• Laptops and Devices
    The ruling explicitly states that the FCC does not extend eligibility to other multi-functional devices like smartphones, PCs, notebooks, tablets, customer premises equipment, routers, or switches.The focus remains on providing connectivity rather than the end-user devices themselves, other than hotspots. This exclusion ensures that E-Rate funds are used primarily for expanding access to high-speed Internet services. Devices like Chromebooks with embedded connectivity may still be covered by other programs, however.

  • Non-Educational Use
    Any use of Wi-Fi hotspots and wireless Internet services that does not directly serve an educational purpose is ineligible for E-Rate funding. The primary goal of the E-Rate program is to support educational activities, and any deviation from this objective disqualifies the services from funding.

  • Duplicate Funding
    The ruling includes measures to prevent duplicate funding. Schools and libraries must ensure that the Wi-Fi hotspots and services funded through the E-Rate program are not already covered by other funding sources. This safeguard is designed to promote efficient use of resources and avoid financial redundancies.

  • Improper Equipment Disposal
    Improper disposal of E-Rate-funded equipment renders further funding ineligible. Schools and libraries must adhere to strict recordkeeping and disposal guidelines to ensure continued eligibility for E-Rate support.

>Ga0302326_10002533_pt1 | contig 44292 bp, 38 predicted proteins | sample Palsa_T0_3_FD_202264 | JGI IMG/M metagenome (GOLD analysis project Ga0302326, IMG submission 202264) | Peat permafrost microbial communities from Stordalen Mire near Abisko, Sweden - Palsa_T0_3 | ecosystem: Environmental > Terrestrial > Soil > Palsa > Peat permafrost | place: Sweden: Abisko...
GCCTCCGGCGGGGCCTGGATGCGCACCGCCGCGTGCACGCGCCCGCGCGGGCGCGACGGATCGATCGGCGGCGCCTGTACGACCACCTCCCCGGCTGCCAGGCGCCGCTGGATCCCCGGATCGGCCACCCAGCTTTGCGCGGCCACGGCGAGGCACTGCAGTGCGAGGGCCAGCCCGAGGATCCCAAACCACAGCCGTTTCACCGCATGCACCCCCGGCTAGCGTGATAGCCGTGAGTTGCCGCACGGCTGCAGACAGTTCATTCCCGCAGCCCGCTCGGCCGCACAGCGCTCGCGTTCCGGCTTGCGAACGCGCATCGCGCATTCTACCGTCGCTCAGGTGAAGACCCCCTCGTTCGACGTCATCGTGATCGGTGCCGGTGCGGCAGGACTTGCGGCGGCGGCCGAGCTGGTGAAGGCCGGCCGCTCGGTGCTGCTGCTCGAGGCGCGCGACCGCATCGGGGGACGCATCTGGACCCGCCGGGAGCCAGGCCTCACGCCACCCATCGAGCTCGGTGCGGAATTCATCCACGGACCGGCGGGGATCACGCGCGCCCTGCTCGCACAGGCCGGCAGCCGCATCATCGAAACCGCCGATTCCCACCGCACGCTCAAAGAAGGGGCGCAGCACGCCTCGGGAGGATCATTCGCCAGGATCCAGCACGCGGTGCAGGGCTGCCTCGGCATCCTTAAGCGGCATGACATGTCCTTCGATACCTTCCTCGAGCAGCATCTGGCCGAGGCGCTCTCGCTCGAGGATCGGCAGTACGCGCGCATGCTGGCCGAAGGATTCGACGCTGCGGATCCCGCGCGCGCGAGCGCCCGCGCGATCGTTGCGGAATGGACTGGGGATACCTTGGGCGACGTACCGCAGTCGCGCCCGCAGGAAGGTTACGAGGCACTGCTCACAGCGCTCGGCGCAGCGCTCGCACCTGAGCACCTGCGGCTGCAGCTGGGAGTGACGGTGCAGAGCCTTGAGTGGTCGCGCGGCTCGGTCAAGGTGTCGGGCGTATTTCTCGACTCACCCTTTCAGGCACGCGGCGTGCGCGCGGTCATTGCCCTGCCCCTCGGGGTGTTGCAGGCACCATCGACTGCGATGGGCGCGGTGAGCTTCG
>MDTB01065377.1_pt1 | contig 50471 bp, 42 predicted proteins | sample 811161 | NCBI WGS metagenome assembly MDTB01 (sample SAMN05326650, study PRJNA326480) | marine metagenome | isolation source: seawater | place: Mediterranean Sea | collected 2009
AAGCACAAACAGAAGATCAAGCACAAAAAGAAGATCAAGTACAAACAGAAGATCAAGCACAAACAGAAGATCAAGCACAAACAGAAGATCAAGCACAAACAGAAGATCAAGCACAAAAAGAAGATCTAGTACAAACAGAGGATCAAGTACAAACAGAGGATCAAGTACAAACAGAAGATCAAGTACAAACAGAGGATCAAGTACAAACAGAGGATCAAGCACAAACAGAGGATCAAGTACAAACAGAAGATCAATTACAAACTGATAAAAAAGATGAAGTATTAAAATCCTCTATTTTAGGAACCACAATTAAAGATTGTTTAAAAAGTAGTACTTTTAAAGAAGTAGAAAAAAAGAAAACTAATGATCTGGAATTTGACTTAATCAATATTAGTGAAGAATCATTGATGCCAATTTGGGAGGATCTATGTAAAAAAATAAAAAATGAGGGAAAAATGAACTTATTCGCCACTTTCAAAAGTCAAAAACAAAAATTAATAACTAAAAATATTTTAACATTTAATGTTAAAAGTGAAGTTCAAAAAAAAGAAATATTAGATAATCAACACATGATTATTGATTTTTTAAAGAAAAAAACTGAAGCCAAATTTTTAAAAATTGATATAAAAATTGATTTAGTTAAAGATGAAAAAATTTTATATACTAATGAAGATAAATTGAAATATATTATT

Safeguards to Ensure Integrity and Compliance of E-Rate Hotspots

The FCC's ruling includes several safeguards to maintain the integrity of the E-Rate program and ensure that funds are used appropriately.

  • Usage Monitoring
    Any hotspots provided for under E-Rate must adhere to CIPA requirements on content filtering, including auditing capabilities. Furthermore, schools and libraries must monitor the usage of Wi-Fi hotspots and wireless Internet services to ensure they are being used for their intended educational purposes. As mentioned, this includes regular audits and compliance checks.

  • Recordkeeping
    Detailed records must be maintained to document the use and distribution of E-Rate-funded equipment and services. This is crucial for auditing purposes and to demonstrate compliance with program requirements.


The FCC's updates to the E-Rate program represent a significant step towards modernizing the program to better meet the needs of today's educational environments. By expanding the scope of eligible items and services to include Wi-Fi hotspots and wireless Internet services for off-premises use, the ruling aims to bridge the digital divide and provide equitable access to educational resources. However, strict guidelines and safeguards are also put in place to ensure that the funds are used appropriately and effectively. Schools and libraries must adhere to these guidelines to maintain their eligibility for E-Rate funding and continue to support their students, staff, and patrons in accessing essential educational opportunities.

These updates underscore the importance of focusing on connectivity solutions that enable educational access while maintaining a clear distinction between connectivity infrastructure and end-user devices. By prioritizing educational purposes and adhering to compliance measures, the E-Rate program can continue to play a pivotal role in connecting communities and fostering educational equity.

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Tag(s): Blog Posts , Education